And so now you have to feed the endowments into the agents’–I mean the payoffs and the dividends into the agents’ endowments. So we haven’t done that yet. And then we solve for supply equals demand. So all we have to do is we have to have Xalphas + Xbetas has to equal the endowment of alpha in s plus the endowment of beta in s.
All right, so we have to do that for every s. So this is 200 - 100 PsS over gammas equals–now we have to do it in state 1. So it equals whatever they are. So what is endowment of alpha of s plus endowment beta of s? We have to look at each state separately. And lo and behold I picked the numbers so that if you add these all together you get 500, and here you get 280 and 220 is also 500, and here you get 500 again.
So lo and behold there is no aggregate risk in the economy, although the individual stocks are risky the aggregate is totally un-risky. So no matter what s is, I could put in 500 here. It’s going to turn out that the total endowment of both people, because I’ve plugged the dividends into their personal endowments, added up the two people, it’s 500. So it means that Ps over gammas equals…
Student: <> you forgot.
Professor John Geanakoplos: What?
Student: You forgot the second term.
Professor John Geanakoplos: I’ve forgotten something for sure, what?
Professor John Geanakoplos: Oh, Xbeta. So that’s alpha. Thank you. Plus 400 - 300 Ps over gammas = 500. So if when I add this up I get 600 - 400 Ps over gammas = 500, so then I flip them to the other side and I get Ps over gammas = 1 quarter, because 500 from here is 100 and put the 400 on the other side and divide by it I get Ps over gammas equals 1 quarter for all s. So what did I find? So it’s the same. Ps over gammas is the same, same in all states. So what would the price of A be here? What’s the price of A in equilibrium? What’s the price of A?
I’m going to take the price of A should be P1 times 50 + P2 times 100 + P3 times 75, and what does that equal? Well, P1is just 1 quarter times gamma1, right? P1 over gamma1 is 1 quarter. P2 is 1 quarter times gamma2, and P3 is 1 quarter times gamma3, so I just got this multiplied by 1 quarter. So in fact all I did is I did what I had always done. I took the expected payoff and discounted it. The discount rate is 1 quarter. What’s the price of the riskless asset, pi of (1, 1, 1), is just going to be 1 quarter, because it’s 1 quarter times gamma 1 + 1 quarter times gamma 2 + 1 quarter times gamma 3, gamma 1 + gamma 2 + gamma 3 is 1 so it’s 1 quarter. So it implies the riskless interest rate is what? What’s the riskless interest rate?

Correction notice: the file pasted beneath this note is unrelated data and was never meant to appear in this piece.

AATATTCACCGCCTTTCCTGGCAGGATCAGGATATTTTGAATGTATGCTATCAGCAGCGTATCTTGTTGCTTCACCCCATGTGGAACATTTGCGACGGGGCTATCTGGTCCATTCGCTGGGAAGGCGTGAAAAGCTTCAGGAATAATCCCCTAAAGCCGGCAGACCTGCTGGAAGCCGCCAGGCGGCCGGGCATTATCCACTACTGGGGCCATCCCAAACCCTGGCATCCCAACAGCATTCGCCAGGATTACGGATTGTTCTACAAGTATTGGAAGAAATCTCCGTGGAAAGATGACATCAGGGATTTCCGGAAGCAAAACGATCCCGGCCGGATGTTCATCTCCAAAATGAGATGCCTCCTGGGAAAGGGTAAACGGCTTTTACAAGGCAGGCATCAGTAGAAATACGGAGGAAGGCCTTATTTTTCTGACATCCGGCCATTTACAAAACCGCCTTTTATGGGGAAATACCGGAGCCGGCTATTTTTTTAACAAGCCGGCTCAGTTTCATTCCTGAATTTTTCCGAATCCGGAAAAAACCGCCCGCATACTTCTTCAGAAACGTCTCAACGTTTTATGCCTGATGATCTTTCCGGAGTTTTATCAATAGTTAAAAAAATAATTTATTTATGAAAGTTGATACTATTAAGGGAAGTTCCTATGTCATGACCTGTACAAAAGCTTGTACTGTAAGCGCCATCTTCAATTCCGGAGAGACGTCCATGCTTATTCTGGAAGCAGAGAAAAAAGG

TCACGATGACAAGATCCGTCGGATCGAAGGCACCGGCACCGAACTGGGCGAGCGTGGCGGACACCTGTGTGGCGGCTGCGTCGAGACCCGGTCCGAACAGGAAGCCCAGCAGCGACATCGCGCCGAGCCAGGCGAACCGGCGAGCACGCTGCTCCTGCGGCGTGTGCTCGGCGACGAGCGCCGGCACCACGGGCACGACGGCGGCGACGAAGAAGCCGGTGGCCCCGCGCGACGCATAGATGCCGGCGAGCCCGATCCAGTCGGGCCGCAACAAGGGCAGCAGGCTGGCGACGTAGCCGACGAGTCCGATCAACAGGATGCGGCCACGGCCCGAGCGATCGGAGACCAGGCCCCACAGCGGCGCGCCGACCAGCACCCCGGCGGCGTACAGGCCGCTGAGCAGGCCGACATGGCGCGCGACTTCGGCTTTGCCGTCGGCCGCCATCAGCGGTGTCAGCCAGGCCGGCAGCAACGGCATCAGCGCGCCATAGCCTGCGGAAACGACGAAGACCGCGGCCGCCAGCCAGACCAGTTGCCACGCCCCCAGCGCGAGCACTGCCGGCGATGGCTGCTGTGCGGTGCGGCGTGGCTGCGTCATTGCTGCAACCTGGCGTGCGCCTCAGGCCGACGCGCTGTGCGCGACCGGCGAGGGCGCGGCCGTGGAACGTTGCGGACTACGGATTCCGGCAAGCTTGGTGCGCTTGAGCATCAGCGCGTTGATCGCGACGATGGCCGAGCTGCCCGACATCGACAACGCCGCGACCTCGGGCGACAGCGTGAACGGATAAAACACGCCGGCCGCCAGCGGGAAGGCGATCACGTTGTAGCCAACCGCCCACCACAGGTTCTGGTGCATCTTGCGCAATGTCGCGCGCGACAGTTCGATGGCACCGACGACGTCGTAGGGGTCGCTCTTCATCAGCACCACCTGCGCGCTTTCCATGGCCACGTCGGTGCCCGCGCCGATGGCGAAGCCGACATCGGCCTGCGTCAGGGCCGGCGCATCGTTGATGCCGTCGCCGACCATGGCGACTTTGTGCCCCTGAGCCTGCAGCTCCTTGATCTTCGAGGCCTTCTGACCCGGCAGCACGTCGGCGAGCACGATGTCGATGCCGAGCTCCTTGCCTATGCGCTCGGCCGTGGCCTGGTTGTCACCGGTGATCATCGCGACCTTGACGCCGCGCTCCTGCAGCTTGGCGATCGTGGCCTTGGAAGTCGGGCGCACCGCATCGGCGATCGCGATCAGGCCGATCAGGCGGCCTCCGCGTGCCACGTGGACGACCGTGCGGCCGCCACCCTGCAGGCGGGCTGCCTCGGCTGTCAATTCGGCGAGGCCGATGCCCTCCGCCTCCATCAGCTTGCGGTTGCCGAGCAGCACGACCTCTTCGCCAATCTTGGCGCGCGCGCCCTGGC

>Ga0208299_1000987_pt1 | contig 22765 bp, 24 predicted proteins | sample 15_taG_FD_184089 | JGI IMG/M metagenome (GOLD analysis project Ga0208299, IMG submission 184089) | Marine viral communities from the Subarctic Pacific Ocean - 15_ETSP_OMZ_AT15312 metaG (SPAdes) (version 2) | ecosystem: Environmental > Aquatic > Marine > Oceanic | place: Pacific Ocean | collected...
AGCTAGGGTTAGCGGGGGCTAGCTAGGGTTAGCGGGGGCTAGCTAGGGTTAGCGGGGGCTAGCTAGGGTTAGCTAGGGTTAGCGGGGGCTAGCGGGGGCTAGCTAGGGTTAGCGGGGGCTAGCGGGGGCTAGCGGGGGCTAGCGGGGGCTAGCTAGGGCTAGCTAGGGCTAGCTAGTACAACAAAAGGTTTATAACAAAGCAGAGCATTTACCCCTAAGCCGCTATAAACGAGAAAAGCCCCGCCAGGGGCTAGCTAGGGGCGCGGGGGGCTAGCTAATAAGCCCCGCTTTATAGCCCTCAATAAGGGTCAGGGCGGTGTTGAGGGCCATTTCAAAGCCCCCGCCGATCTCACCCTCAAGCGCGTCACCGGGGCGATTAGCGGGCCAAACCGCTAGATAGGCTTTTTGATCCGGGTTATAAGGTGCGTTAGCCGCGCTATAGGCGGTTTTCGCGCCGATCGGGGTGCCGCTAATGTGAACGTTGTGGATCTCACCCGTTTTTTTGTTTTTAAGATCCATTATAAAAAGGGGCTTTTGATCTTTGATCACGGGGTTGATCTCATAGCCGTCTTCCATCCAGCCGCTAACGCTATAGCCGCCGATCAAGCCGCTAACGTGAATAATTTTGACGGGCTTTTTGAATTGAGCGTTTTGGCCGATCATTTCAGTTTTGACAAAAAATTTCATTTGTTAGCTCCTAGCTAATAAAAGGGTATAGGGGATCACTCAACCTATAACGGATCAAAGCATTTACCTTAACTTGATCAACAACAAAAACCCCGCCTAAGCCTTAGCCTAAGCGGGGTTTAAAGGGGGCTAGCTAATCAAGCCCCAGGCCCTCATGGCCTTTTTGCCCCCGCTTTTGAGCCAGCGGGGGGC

Student: 300 percent.
Professor John Geanakoplos: 300 percent. So we’re discounting by 1 over 1 quarter because the interest rate is 300 percent. So basically nothing happened. We got all the prices exactly as we would compute them without, you know, just doing expectations we got the right discount rate. All we had to do was figure out the discount rate. So risk hasn’t played any role. And why didn’t it play any role?
Because although alpha started off owning A alone which exposed her–forgot who was her and who was him, let’s say her–exposed her to a lot of risk. She’s not going to sit there stupidly just holding A. She’s going to trade it for B and C for different shares. In fact she’s going to end up holding her consumption, this is her consumption, 200 - 100 Ps over gammas, this number doesn’t depend on s. She’s going to consume the same thing in every state, and how can she do that?
She can own equal shares of A, B and C. She’ll own a share of the whole economy. So in other words, by diversifying alpha and beta each get rid of all risk. So instead of calling it diversifying I could call it hedging, the same thing. She doesn’t just hold her A. She mixes B and C with it so that she gets a payoff of consumption that’s exactly the same in every state because Ps over gammas is independent of the state.
She’ll always consume the same thing. Everybody can hedge perfectly and there’s no problem because there’s no aggregate risk that anyone has to be stuck with, and therefore the price is just going to be the same as the probabilities discounted. And that’s the theory we’ve worked with so far.
So, so far you could say that everything we did was kosher it’s just that when we had these two different probabilities of things happening up or down we thought that the aggregate economy would have the same endowments here as it did there, and therefore the probabilities we used were the objective probabilities discounted. No reason to change them because nobody’s going to be forced not to hedge. Everybody’ll hedge.
So are there any questions about what I’ve said? I’m sure there should be a question because I can’t have said it as clearly as I ought to have. So would somebody like to say something? Yes?
Student: <> the old price that we found when we hadn’t done this, but that also change the new one?